"Ellen’s character and voice are the masterful writing of a strong spirit."
The Life All Around Me By Ellen Fosterby Kaye Gibbons
This sequel to Gibbons's beloved classic Ellen Foster stands on its own as an unforgettable portrait of a redoubtable adolescent making herself up out of whole cloth. Now fifteen, Ellen is settled into a permanent home with a new mother. Strengthened by adversity and blessed with enough intelligence to design a salvation for herself, she still feels ill at ease in
This sequel to Gibbons's beloved classic Ellen Foster stands on its own as an unforgettable portrait of a redoubtable adolescent making herself up out of whole cloth. Now fifteen, Ellen is settled into a permanent home with a new mother. Strengthened by adversity and blessed with enough intelligence to design a salvation for herself, she still feels ill at ease in the world. Her sole surviving ritual-a visit to the county fair-takes on totemic importance. While she holds fast to the shreds of her childhood-humoring her best friend, Stuart, who is determined to marry her; and protecting her old neighbor, slow-witted Starletta-she negotiates her way into a larger world by selling her poetry to pay her way to a camp for gifted students. With a singular mix of perspicacity, naïveté, and compassion, Ellen draws us into her life and makes us fall in love with her all over again.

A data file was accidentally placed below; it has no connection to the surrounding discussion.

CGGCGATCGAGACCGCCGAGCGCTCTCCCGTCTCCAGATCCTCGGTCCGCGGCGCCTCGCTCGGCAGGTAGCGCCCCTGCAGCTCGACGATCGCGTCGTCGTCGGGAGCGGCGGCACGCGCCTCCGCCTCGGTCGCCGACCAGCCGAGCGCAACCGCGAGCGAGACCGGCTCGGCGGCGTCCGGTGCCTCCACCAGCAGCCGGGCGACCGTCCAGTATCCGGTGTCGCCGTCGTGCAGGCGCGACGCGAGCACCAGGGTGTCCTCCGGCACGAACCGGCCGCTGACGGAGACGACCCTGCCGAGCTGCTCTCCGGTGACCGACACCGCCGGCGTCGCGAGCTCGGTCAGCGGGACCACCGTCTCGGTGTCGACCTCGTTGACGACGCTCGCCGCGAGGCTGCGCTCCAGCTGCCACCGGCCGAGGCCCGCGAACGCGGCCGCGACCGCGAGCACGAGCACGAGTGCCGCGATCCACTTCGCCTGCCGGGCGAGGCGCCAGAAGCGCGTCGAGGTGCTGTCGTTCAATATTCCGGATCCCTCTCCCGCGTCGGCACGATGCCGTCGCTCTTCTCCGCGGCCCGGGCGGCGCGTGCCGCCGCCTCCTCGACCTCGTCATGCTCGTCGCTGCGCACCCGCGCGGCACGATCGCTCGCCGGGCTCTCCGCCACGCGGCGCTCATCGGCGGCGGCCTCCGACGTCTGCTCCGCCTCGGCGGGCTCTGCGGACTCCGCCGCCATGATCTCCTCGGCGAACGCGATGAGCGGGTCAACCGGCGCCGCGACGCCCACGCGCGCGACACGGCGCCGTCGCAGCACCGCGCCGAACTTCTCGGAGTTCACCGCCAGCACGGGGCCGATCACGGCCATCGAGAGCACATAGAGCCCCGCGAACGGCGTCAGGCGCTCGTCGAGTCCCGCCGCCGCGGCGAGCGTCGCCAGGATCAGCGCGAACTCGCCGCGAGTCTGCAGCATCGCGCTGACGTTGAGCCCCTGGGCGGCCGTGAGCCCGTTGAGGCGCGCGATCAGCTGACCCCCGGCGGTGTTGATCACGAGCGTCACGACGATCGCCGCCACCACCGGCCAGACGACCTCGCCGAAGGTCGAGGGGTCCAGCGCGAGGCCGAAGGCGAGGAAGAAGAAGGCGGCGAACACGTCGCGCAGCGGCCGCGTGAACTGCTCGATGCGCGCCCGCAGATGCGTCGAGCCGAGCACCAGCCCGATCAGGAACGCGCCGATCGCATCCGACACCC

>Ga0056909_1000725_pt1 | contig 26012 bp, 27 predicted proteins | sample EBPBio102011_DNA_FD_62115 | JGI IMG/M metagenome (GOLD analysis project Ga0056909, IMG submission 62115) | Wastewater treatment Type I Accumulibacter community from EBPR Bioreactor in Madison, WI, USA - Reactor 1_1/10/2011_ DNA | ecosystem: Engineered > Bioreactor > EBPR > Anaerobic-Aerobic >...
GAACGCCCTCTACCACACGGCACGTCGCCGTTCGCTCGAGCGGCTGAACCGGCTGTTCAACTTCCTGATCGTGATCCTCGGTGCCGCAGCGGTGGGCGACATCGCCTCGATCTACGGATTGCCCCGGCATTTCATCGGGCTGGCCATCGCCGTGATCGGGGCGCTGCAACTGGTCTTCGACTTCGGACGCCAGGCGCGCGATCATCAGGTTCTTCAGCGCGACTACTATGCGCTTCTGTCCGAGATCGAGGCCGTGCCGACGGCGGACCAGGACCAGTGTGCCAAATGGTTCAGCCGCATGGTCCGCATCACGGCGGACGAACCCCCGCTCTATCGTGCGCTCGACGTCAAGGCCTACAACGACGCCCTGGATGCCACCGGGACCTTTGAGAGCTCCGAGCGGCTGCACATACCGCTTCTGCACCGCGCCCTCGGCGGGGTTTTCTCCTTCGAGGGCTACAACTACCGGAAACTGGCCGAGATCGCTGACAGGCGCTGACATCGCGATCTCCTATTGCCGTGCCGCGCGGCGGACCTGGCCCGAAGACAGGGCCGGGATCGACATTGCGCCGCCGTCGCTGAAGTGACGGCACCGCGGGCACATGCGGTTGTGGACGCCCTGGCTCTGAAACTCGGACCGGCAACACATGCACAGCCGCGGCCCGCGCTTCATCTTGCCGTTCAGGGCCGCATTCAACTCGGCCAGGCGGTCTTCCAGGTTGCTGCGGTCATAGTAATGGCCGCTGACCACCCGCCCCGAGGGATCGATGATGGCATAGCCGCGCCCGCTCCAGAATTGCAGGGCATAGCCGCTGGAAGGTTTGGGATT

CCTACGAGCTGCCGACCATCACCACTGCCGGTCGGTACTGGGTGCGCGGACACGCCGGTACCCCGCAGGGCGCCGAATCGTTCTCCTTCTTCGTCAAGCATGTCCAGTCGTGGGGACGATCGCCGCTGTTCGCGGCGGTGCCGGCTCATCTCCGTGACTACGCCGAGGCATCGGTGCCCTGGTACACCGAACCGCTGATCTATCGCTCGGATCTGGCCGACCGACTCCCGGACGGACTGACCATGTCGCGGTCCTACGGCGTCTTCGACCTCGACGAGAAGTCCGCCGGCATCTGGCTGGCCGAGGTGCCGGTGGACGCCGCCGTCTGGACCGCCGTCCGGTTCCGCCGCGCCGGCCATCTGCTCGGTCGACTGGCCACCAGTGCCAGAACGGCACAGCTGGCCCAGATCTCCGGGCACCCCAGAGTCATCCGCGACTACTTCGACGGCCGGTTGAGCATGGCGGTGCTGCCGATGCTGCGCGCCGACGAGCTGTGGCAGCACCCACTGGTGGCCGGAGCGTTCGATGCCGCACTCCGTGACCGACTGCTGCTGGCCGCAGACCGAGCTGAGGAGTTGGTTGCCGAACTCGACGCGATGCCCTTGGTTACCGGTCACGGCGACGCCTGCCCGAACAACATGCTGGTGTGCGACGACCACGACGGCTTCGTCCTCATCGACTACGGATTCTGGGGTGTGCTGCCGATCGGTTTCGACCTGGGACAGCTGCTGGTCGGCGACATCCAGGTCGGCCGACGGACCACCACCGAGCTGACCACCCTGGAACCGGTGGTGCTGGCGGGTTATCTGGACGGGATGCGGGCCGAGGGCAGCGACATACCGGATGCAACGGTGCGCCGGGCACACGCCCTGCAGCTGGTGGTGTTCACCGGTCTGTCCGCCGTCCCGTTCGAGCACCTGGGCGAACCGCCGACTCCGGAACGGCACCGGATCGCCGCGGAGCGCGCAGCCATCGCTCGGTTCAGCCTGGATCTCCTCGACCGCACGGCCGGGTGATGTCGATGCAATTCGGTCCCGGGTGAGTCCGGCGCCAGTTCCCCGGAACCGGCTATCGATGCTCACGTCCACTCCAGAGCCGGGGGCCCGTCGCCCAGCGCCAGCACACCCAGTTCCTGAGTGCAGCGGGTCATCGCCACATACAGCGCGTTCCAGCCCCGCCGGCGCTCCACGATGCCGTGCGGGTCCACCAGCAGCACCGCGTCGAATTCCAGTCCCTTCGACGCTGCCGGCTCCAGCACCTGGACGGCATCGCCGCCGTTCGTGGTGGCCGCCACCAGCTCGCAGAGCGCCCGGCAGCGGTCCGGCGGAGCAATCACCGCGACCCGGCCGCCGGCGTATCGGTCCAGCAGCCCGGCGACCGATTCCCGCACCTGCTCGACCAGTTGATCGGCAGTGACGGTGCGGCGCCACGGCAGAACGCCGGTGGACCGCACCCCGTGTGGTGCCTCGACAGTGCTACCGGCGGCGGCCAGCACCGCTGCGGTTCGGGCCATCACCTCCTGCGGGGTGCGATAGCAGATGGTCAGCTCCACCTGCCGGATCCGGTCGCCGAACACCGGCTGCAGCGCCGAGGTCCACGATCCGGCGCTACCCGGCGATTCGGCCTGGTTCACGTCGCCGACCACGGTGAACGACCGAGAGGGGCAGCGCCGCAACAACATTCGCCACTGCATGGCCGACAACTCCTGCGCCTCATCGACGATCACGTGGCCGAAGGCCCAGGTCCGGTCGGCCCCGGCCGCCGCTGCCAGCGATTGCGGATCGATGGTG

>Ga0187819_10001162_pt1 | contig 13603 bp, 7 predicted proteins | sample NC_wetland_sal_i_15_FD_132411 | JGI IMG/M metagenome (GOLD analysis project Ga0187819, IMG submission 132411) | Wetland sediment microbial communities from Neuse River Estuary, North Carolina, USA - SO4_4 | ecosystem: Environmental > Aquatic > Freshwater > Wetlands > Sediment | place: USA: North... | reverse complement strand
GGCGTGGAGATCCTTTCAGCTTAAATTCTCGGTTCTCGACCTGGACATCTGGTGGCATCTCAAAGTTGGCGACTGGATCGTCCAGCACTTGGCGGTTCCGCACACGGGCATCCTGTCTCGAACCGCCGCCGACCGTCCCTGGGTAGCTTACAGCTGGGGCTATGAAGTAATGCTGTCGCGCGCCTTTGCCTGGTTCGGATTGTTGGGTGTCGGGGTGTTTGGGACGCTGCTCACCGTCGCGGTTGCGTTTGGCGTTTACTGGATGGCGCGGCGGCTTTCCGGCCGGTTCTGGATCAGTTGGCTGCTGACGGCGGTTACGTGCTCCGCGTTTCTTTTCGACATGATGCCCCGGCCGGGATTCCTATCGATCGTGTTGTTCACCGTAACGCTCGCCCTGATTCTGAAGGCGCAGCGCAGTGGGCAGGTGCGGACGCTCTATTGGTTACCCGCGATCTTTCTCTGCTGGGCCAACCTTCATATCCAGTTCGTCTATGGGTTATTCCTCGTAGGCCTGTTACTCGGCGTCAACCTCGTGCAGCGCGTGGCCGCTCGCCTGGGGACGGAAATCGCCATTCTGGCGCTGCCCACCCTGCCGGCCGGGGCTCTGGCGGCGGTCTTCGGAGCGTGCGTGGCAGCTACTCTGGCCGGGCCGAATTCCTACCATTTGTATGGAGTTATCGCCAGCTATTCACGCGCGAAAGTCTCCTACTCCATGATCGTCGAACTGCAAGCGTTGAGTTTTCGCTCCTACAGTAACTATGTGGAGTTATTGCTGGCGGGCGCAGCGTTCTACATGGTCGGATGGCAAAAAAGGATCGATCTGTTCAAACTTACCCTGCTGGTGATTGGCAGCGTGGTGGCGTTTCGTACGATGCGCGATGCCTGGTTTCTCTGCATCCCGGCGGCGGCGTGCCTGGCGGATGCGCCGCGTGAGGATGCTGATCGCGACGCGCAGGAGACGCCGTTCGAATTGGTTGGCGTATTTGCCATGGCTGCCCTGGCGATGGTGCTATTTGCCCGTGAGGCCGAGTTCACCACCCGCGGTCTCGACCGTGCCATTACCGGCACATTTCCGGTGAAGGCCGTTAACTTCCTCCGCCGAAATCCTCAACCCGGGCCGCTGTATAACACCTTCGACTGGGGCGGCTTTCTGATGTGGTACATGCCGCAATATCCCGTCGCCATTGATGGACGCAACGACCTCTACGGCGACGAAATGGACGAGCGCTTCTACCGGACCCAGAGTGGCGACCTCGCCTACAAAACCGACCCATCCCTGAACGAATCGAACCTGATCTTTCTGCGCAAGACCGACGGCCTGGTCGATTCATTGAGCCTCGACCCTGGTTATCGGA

Anyone considering making an underage change in life, such
as who you're going to live with, should know there's no way to
avoid the government getting in on the decision, so try to be
kind to the lady they'll send with a stack of tests. Try to stay
calm and do your best on them.
-from The Life All Around Me By Ellen Foster
"Ellen’s character and voice are the masterful writing of a strong spirit."